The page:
SweetRush has been a 100% virtual company since 2009. We’re sharing our best tips and expertise on the topics of remote team communication, leading remote teams, and working from home, to help leaders and individuals facing this transition for the first time.
Question: Are there any particular technology or communication processes you find useful for having a workforce that is working remotely?
Technology and communication processes are important for any organization—and they become absolutely critical when working from home and leading remote teams. While many of you have likely had some flexibility for virtual work before COVID-19, we know that for some of you, this is the first time that you’ve asked your workforce to work remotely.
In this moment, teams are having to make hard choices about shifting priorities and taking on new projects with accelerated timelines. Having the technical capabilities to allow your now-remote workforce to hit the ground running is critical, but putting standards and best practices in place around the use of these technologies will be key to a fully remote transition.
And, as always, but especially in this moment, empathy and compassion are your most important tools. People will need some time to adjust. Buddy up people on your team who might be struggling and those who are making the transition more smoothly. Ask for feedback and make adjustments that help everyone feel connected and productive.
Remote Team Communication: Technology
Think of your technical systems in terms of what they provide to your team. The table below outlines the categories we think about. Depending on the work you’re doing, you may think about other categories that will help you effectively lead your remote team.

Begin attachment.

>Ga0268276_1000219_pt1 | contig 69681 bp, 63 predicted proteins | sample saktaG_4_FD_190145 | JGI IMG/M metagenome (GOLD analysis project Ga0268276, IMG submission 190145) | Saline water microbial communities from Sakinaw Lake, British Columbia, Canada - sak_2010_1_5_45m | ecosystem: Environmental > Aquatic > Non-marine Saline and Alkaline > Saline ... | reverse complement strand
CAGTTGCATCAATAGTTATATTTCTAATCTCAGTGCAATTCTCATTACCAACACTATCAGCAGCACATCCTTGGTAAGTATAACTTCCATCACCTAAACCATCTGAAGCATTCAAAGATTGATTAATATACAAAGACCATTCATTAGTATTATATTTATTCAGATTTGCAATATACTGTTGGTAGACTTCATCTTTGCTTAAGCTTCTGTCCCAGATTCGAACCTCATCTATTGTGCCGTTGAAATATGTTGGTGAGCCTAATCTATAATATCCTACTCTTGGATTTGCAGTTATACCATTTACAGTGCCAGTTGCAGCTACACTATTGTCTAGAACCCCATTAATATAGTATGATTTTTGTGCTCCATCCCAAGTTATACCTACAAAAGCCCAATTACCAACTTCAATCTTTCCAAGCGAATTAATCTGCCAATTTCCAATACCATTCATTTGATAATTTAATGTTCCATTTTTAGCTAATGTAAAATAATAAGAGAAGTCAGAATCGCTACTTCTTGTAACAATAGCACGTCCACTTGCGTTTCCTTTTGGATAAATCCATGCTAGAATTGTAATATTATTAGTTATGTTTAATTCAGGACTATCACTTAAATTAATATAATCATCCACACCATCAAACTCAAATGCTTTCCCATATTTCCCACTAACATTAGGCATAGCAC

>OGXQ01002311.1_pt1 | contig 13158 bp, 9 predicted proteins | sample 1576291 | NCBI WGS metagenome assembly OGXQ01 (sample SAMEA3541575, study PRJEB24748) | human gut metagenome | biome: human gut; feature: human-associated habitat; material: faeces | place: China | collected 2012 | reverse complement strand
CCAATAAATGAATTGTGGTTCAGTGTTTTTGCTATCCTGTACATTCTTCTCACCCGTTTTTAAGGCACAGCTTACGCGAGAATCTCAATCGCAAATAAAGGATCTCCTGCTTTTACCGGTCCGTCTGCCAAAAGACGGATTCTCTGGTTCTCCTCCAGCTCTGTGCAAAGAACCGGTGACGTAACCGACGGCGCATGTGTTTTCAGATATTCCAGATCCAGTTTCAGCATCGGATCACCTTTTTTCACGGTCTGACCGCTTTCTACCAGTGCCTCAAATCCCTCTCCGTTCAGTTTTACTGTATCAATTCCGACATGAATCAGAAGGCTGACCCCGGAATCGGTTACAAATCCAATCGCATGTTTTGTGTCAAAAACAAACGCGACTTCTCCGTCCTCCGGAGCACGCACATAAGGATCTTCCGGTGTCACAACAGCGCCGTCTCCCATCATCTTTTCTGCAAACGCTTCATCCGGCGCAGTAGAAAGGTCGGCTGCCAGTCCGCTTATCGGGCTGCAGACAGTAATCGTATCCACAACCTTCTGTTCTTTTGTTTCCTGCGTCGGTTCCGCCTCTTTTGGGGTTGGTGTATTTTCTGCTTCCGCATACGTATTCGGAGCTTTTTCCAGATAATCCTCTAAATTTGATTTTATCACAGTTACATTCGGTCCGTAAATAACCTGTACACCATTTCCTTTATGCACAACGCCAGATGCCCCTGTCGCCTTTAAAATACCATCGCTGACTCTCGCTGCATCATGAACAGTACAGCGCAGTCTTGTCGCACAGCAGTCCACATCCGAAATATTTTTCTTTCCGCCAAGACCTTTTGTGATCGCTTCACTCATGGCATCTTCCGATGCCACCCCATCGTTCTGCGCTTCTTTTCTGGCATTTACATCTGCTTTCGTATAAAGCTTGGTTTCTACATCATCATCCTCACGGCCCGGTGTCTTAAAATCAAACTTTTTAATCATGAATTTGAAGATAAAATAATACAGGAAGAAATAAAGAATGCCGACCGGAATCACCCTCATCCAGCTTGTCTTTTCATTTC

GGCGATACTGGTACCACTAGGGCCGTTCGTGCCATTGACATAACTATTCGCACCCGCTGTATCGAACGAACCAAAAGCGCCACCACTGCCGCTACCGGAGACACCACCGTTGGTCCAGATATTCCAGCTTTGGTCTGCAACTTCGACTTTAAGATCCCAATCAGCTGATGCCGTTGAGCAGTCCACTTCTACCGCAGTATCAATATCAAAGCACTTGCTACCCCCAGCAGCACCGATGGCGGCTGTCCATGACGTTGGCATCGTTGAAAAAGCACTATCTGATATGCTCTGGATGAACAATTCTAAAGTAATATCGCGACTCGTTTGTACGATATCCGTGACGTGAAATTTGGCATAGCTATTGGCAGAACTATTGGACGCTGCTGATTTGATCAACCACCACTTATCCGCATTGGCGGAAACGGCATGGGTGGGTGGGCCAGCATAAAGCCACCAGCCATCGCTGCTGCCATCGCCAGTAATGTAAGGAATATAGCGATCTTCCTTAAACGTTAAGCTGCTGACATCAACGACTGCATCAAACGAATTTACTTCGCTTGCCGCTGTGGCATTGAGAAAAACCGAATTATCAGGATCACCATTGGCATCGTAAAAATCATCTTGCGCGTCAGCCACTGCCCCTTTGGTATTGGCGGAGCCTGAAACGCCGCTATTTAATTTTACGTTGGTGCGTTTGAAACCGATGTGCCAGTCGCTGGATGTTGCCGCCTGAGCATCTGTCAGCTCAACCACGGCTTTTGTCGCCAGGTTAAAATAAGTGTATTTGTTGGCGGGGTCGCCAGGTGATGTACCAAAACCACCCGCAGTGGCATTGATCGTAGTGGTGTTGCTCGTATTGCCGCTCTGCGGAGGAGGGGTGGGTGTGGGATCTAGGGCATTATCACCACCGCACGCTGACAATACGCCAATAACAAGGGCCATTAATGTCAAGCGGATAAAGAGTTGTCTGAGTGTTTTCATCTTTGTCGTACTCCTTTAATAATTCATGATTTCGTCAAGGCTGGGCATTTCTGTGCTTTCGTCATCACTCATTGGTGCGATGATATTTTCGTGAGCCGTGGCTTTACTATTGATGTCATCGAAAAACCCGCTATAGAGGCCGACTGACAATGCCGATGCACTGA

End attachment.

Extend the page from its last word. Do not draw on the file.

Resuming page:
|Category||What it provides the remote workforce||Tool examples|
|Synchronous 1:1 and group communication||A place to “pop in” and ask a quick question.||Slack
Google Hangouts Chat
|Video conferencing||A place to hold meetings with video and audio capabilities||Google Hangouts
|File sharing||A place to save their work where others can access and, ideally, collaborate in real time||Google Drive
|Collaboration||A place to visually ideate, explore, and collaborate||Lucidchart
|Knowledge management||A place to go for answers around company policy, procedures, project details—all of the knowledge contained in an organization||Confluence
|Social space||A place to commune to share nonwork-related content and connect with one another.||Workplace
|Asynchronous communication||A way to reach out when coworkers are not available for response at the same time||Marco Polo
Engaging your IT department is obviously vital as it will likely have licensing and security concerns and want to outline processes for how any newly introduced tools are used. In addition to security, you should consider the norms and best practices you want to establish for the team in using these tools. Communicate those clearly to your team.
It’s also a best practice to define your objectives for each technical system and periodically check in to ensure they’re meeting your needs. For example, when we established our solution for the “social space” category, we identified a list of objectives for the tool. A small committee meets quarterly to review analytics and “rate” how we are doing on our objectives. This often leads to ideas for improvement that are quick to implement and make a positive impact.